Sunday, October 14, 2007

Bike Thoughts

There's some stuff, some debris, some once-but-no-longer drifting garbage on the streets that I take to and from school every day. There is a small chunk of what looks like a dipstick that I ride over daily, which is fortunately flat and doesn't puncture my tire or otherwise impede my riding. There is a blue glove, somewhere between the surgical and dishwashing categories. There is an empty can of Hormel chili, which makes me wonder why a hobo was in that bus stop so far away from the railroad tracks. This stuff, this debris, has been on the street for at least two months, in the exact same places in the bike lane and under the bus stop bench, and I begin to wonder if that street is some kind of dead end in the garbage tide, where stuff can go to but not get out of.

Along this same route there was a dead dog for a day. He didn't linger long- maybe his owners came and buried him, or animal control scraped him off the road, or perhaps there was a very content vulture in the neighborhood, I don't know. While his corpse was quickly gotten rid of in one way or another, his stink of death remained for a good two weeks.

It occurs to me that the students at my university must not understand that there are rules to the intermingling of bikes and pedestrians. The rules basically are to be aware of your surroundings and not act like a jerk, but perhaps I can flesh out my thoughts a little:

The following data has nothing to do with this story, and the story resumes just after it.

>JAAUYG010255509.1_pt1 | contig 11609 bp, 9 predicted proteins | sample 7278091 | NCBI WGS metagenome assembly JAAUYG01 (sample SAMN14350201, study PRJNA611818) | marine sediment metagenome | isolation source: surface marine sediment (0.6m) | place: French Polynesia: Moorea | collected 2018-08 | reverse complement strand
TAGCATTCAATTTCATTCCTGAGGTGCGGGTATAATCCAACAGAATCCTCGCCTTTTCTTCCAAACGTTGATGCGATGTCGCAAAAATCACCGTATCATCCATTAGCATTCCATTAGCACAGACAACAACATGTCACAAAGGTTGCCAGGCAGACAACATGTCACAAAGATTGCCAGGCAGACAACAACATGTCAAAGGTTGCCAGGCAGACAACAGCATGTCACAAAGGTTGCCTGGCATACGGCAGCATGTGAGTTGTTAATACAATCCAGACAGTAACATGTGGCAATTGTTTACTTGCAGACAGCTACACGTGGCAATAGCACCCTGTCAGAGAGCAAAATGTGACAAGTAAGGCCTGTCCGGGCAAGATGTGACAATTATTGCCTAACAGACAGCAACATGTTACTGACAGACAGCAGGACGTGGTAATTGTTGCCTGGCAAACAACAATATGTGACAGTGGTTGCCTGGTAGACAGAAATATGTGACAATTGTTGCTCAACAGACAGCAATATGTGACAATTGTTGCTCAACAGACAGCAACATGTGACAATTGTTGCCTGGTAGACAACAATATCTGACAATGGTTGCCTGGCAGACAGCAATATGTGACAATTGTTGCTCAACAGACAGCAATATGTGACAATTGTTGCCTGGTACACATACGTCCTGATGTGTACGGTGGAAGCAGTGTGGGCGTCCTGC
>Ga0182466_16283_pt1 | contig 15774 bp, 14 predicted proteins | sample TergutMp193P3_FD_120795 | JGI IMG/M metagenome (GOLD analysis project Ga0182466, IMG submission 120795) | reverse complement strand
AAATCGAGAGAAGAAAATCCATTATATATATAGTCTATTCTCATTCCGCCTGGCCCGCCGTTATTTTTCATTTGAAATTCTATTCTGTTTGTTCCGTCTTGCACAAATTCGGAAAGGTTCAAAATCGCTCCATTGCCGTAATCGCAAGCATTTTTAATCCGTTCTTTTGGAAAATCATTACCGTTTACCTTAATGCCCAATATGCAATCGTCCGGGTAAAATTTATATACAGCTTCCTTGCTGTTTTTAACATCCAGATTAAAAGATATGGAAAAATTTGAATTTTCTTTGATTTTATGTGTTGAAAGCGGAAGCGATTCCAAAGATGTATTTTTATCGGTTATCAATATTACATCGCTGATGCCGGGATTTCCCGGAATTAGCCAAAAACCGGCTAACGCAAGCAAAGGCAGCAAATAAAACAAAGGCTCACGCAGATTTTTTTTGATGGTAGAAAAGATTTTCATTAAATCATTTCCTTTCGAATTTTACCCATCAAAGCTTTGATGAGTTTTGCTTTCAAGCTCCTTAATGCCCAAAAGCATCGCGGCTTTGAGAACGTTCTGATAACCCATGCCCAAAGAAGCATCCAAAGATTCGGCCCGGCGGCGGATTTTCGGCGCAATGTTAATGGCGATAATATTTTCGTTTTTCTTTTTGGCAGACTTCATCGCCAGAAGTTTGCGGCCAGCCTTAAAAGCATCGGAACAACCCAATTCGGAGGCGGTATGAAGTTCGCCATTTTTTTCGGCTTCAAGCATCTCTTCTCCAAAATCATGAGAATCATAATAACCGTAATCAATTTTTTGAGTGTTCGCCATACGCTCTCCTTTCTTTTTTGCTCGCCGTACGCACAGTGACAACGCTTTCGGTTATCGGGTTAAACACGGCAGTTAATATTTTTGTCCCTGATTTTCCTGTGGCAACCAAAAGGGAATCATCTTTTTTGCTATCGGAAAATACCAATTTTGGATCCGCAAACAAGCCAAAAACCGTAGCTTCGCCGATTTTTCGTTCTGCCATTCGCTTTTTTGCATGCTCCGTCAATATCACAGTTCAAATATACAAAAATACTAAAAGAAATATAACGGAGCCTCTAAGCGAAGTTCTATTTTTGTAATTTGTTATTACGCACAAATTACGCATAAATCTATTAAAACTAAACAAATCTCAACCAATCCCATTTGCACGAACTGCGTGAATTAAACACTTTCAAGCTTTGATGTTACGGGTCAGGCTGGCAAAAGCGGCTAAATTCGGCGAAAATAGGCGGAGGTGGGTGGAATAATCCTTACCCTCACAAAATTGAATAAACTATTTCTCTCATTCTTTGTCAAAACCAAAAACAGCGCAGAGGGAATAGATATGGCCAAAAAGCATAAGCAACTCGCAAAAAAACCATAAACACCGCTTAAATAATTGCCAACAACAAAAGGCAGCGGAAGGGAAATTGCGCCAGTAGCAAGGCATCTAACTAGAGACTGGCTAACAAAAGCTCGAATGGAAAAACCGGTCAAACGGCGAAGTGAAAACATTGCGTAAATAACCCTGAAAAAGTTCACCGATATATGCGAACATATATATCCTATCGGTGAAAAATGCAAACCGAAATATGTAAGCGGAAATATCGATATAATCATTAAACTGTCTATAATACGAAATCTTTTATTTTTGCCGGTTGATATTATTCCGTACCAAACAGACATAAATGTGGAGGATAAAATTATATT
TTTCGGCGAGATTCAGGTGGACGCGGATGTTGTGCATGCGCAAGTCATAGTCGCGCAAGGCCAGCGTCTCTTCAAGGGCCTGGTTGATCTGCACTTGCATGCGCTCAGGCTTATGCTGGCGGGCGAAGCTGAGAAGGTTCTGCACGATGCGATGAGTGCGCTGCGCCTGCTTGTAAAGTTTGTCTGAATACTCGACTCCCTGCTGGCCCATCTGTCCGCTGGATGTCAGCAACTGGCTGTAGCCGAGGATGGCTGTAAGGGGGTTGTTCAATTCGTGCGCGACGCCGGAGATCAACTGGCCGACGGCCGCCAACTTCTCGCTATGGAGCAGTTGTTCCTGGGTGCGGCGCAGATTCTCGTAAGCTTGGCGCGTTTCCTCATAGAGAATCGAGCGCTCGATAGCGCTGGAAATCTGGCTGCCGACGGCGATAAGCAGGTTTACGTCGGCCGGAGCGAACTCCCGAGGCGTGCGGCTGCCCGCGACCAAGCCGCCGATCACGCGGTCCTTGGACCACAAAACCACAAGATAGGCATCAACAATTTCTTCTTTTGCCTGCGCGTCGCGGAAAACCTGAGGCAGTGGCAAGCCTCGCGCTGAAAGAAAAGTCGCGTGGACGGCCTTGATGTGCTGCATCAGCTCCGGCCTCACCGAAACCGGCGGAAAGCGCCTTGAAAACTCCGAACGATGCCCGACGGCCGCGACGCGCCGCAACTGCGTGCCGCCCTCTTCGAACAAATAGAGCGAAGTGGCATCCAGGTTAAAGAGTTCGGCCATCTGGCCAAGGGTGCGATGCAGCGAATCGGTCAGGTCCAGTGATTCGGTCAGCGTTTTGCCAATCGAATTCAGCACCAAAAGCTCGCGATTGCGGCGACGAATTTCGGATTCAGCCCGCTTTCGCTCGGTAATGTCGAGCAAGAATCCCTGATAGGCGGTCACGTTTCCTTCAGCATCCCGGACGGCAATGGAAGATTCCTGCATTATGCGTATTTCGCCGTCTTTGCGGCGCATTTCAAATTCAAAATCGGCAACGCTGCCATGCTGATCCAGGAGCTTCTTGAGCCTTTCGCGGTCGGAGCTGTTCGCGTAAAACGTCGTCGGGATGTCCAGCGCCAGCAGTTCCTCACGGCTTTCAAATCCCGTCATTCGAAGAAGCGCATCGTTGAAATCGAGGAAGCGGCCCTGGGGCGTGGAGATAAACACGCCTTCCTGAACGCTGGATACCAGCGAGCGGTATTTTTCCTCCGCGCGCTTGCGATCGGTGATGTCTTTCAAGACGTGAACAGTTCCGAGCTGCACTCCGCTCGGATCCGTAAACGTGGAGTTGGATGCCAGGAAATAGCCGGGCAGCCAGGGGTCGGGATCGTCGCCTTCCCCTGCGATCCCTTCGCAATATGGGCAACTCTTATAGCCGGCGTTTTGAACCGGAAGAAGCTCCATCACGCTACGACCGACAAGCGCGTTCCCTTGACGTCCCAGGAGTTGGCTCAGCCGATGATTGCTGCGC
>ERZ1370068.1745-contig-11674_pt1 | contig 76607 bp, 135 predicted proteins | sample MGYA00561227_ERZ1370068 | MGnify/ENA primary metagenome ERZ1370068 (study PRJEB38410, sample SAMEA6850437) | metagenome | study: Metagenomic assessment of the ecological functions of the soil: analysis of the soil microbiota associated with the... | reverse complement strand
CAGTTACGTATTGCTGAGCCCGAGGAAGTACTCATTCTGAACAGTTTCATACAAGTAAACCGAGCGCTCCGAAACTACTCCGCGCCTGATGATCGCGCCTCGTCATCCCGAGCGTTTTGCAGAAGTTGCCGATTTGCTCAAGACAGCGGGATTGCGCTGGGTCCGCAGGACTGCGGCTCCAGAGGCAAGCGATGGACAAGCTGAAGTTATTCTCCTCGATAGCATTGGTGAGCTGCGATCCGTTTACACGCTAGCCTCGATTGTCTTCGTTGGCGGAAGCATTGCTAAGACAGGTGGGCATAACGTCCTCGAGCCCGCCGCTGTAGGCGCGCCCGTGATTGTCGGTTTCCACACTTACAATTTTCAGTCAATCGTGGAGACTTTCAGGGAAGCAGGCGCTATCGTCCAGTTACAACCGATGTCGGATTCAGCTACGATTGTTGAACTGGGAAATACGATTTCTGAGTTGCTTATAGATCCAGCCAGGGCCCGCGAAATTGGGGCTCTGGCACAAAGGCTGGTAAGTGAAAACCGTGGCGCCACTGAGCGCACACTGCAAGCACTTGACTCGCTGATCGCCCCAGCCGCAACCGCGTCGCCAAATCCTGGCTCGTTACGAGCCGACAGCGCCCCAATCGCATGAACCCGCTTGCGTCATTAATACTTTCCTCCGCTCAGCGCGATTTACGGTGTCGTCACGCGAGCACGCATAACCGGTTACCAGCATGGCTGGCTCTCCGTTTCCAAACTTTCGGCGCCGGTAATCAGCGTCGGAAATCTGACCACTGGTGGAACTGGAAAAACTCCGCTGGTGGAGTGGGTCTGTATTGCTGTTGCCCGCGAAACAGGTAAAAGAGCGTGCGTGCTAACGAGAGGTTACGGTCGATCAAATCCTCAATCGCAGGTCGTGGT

1. Know where you are. If the sidewalk is painted to look like a little street with yellow lines down the middle, you are in the bike lane. Also know when you are. If it is between ten till and the hour, there are so very many people out and about, all trying to get from one place to another.

2. For pedestrians: Do not walk down the middle of the bike lane. This is not a place where you belong, and you will eventually get yelled at or run down by a cyclist who either didn't expect you to be there or has had people walk in front of them all day long and finally lost it.

2a. For pedestrians: When crossing the bike lane, as you must in order to get from point a to point b, do not change your pace. Do not hesitate at the border of the lane and dart at a time that seems good to you. The bikes know you are there and want to cross, and can easily avoid you if you walk steadily across without weaving or speeding up. The cyclist is likely counting on you to continue in your path (see Newton's Laws), so when you walk partway into the bike lane and suddenly stop, their plans of riding behind you are thwarted because now "behind you" is where you are still standing. Stopping in a pathway generally makes everyone around you, cyclists and pedestrians alike, annoyed at you.

3. For bikes: Do not ride in areas that are marked with big crossed-out bicycles on them. These signs mean you should walk your bike in this congested or otherwise-unapproved for vehicles area. It might not make sense, but it is much safer when everyone knows that everyone else is more or less going the same speed. Especially when you go through dark underpasses.

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